Fire and Other Poems


There was a time when we didn’t know
how to make it. A long time. We ate animals
burned alive in forest fires. Developed a taste
for rare, for medium. Collected embers
and kept them going for generations, firewatchers
in caves danker than prehistory. We roasted
mastodons. Designed skewers, ovens, steampits.
Invented broiling. Slept with rocks
for the well-held heat. By the time we learned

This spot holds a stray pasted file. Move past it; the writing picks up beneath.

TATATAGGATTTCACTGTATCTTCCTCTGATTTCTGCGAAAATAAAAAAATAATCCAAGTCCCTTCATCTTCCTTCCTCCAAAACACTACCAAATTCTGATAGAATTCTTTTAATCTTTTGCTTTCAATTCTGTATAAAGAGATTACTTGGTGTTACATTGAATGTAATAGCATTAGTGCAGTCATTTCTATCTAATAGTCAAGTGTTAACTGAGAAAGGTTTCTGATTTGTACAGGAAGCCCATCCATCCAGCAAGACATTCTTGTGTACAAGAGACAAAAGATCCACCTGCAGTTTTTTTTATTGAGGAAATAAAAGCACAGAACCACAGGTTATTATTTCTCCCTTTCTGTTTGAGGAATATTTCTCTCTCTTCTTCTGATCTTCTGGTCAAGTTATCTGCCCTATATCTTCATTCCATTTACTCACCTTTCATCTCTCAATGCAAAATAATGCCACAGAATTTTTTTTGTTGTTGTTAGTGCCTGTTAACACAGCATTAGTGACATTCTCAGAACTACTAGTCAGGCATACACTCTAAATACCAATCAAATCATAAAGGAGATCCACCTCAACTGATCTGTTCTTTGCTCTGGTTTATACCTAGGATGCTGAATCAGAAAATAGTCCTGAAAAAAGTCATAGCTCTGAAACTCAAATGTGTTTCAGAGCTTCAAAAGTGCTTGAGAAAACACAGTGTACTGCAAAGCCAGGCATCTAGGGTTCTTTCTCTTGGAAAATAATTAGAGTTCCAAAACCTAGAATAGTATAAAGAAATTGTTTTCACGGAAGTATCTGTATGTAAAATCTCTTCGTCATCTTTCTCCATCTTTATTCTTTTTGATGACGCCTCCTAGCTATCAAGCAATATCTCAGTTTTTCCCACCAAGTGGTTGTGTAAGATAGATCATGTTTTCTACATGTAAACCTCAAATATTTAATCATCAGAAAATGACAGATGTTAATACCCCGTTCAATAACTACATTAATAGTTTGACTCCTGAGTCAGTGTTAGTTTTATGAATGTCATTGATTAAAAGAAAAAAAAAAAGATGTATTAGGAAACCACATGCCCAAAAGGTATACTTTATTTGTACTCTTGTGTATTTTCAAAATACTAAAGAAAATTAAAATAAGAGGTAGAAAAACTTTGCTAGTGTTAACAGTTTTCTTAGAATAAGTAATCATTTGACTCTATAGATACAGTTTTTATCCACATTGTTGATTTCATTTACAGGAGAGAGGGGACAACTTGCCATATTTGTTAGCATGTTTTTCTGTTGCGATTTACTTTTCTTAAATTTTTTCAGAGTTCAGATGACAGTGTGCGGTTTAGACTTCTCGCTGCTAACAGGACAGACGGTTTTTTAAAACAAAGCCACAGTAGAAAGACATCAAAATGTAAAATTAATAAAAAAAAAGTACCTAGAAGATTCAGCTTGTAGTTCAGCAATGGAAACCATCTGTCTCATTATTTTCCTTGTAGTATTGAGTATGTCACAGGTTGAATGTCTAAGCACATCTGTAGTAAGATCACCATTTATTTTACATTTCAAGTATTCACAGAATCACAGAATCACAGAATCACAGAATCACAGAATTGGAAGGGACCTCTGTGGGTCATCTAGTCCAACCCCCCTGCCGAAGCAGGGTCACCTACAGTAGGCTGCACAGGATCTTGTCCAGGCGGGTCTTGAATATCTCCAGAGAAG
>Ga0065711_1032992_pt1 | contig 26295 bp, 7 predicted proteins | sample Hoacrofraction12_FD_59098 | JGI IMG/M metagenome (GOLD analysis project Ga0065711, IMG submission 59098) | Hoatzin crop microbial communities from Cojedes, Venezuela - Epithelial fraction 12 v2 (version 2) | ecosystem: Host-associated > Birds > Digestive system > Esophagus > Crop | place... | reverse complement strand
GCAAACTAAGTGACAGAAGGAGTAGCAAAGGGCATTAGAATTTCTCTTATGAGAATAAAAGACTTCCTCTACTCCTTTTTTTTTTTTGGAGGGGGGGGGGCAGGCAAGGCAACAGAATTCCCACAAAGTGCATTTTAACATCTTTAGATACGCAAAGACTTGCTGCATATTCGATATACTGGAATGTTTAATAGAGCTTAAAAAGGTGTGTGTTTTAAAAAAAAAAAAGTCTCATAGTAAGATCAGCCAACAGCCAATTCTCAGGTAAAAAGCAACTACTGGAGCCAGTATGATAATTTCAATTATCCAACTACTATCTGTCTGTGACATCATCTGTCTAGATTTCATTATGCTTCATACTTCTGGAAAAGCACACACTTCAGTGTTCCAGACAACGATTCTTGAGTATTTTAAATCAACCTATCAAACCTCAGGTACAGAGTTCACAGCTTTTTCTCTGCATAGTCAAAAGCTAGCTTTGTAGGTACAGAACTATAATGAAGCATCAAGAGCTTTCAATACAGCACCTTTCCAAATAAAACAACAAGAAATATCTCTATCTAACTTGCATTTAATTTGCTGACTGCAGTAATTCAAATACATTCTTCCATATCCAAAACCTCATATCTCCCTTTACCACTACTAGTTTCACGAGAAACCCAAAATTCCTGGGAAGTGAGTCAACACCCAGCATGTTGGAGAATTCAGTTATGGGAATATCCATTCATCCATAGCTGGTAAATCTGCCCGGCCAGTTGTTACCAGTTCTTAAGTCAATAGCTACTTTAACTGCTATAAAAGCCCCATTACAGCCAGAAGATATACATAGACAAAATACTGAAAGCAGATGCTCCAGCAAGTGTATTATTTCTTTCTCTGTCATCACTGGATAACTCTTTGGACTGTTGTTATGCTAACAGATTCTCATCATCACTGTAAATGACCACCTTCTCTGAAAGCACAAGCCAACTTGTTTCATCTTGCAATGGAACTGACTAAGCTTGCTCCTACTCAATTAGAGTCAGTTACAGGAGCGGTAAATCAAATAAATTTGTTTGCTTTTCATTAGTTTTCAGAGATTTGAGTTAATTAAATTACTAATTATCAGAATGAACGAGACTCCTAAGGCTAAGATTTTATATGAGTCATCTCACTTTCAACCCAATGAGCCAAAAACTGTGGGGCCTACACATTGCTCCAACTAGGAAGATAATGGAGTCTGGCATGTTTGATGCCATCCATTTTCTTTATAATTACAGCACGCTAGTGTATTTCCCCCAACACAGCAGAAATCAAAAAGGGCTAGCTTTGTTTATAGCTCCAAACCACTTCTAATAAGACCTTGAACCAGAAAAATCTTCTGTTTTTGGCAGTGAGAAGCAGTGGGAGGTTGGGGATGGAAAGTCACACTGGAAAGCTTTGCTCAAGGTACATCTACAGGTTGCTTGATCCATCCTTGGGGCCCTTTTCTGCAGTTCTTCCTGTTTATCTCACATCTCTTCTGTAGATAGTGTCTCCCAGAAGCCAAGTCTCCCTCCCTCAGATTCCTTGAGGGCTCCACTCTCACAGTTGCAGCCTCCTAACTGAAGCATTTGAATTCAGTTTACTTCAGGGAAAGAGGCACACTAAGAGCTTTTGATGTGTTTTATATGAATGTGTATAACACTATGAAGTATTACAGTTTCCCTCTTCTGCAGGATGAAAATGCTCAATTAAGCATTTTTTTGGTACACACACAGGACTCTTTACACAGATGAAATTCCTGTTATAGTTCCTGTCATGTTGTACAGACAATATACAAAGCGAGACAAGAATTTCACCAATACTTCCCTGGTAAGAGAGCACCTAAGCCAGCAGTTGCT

how to urge smoke from sticks there was nothing
left to do we hadn’t already done. We cooked
the same. We slept near it the same. The difference
was control. Control kept us going. We smelted
iron-blooms in bloomeries. Hammered slag.
Fullered blood gutters to keep the longsword light.
We branded rams—horn, loin, rack, and flank:
Crazy K, Lazy 3, Half-Diamond Flying Double T.
We seared ears off sows to hear if the witches
would scream. They didn’t. But the children did
as they crawled away from their napalmed feet.

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